Our response to Covid-19 offers a similar opportunity. Although there’s no doubt we must focus on addressing immediate problems (schools, contact tracing, saving small businesses), we also should put thought into New York’s future. Repairing is one thing, but designing a foundation is another. The new street grid, transit reforms and development policies that came out of 9/11 attest to the importance of the latter.
New York leaders should therefore take a few steps to chart the 21st century. In addition to controlling the virus and helping people in need, we must develop a grand strategy that recognizes the economic changes that were already happening before the pandemic, and leverage them in a way that benefits everyone.
Step one: capitalizing on emerging industries. Here the tech sector is a good starting point. Not only will tech companies continue to grow, but so too will tech aid and fuel the growth of every other kind of business. The areas that we should invest in include cybersecurity, quantum computing, artificial intelligence, transportation and smart manufacturing. Not only are they slated to create many jobs, but they also will increasingly undergird every other industry. A recent study on the projected impact of quantum computing on the New York economy, for instance, found that more than 57,000 new jobs will be generated in this area during the next five years, with that number expected to continue to grow as the technology advances. Policymakers and entrepreneurs need to work together to ensure that momentum keeps moving into the next decade, and create the right business conditions for New York to become an emerging tech hub.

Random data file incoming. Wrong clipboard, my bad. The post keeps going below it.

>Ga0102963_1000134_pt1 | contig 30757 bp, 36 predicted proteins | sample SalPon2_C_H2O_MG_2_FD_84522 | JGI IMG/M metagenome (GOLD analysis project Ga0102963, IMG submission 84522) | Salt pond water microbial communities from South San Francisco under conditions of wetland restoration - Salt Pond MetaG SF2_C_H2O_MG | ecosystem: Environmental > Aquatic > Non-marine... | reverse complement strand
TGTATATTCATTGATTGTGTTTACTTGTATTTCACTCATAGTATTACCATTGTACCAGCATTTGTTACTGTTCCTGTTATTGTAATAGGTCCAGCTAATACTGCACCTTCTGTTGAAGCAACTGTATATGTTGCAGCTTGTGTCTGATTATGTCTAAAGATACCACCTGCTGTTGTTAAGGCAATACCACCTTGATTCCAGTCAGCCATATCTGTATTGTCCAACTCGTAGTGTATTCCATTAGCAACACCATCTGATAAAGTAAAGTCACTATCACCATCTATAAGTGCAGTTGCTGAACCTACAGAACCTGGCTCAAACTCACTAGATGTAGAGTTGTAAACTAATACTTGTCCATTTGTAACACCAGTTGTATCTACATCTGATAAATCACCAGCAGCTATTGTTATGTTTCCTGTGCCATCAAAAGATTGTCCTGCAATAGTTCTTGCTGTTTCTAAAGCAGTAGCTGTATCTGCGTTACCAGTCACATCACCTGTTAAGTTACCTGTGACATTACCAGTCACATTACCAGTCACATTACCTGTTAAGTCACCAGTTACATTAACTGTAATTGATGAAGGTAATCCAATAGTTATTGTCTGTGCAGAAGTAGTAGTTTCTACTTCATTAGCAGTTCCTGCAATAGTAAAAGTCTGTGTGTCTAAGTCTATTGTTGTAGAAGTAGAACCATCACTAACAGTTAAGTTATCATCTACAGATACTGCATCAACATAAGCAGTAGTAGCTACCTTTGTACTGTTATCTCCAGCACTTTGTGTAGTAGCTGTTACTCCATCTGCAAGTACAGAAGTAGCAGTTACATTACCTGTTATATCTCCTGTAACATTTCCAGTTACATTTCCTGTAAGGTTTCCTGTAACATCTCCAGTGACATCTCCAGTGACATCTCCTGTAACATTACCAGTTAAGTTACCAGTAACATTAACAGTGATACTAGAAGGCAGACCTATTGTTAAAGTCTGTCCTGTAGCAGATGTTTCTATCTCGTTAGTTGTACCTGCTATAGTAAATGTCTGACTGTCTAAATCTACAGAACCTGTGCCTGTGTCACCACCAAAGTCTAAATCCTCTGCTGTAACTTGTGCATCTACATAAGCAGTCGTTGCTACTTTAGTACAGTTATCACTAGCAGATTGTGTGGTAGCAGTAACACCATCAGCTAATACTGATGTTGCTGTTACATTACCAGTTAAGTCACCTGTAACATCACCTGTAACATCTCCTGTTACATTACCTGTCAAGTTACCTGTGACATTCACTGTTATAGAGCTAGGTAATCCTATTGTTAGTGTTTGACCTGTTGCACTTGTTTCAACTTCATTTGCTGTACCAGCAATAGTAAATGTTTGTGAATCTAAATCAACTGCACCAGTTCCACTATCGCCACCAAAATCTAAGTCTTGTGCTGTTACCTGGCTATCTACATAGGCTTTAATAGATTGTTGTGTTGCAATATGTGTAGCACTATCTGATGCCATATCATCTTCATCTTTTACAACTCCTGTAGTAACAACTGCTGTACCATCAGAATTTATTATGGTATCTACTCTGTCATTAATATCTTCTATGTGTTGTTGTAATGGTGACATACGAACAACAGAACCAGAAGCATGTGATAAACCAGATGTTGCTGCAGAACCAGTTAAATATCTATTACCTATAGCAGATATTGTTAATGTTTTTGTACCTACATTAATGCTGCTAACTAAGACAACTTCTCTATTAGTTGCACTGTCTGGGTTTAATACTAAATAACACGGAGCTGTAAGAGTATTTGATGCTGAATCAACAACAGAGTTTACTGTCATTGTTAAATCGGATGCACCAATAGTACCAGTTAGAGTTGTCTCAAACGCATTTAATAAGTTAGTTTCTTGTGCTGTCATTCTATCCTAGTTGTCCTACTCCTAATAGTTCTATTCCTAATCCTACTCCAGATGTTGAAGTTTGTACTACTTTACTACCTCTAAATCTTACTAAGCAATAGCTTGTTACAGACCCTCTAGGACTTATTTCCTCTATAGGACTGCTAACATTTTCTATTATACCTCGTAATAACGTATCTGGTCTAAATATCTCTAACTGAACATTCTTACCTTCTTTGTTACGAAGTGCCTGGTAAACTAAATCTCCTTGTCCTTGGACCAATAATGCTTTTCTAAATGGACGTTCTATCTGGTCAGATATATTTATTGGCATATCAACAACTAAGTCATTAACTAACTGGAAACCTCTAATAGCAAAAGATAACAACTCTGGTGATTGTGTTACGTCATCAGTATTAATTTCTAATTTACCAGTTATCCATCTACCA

Another way of putting this is reinvention by necessity. With more and more of our lives happening in a virtual world, the safety and efficiency challenges facing organizations have changed. Cyber threats, for example, are now a regular vulnerability for businesses and governments alike. Companies need rapid data processing like never before. Quantum computing and advanced malware detection are crucial for the economy. Not only will emerging tech generate growth, but it will also be a necessary component for the economy of tomorrow.
The next steps are doubling down on workforce development and ensuring that people can actually break into the sectors. Job openings in AI and cybersecurity don’t mean much if New Yorkers aren’t qualified for them. We, therefore, need to expand our roster of digital skills programming—which includes computer science in the classroom, boot camps for aspiring coders, and a bevy of private training classes for entrepreneurs and workers. If the tech economy is to be inclusive, we’ll need to put as much emphasis on teaching people the requisite skills as we do teaching them arithmetic.
Closing the digital divide is another step. Before Covid-19, we were already spending a lot of time online. In the midst of the pandemic, that trend has been amplified. People now need speedy, affordable internet connections to do their job, go to school, pay bills and get through each day. The fact that there are disparities in internet access is an impediment to the economy and only exacerbates existing inequalities. A strong 5G network throughout the city and state would help solve that issue and ultimately allow workers to take the necessary steps to move into the tech sector.
The good news is we already have parts of the foundation. New York has nearly unlimited investment resources, and state and local leaders have shown their appreciation for what tech can do.
The key is tying all the parts together and creating a new economy that offers opportunities to all.
Lynn McMahon is the managing director of Accenture’s metro New York office. Julie Samuels is the executive director of Tech:NYC.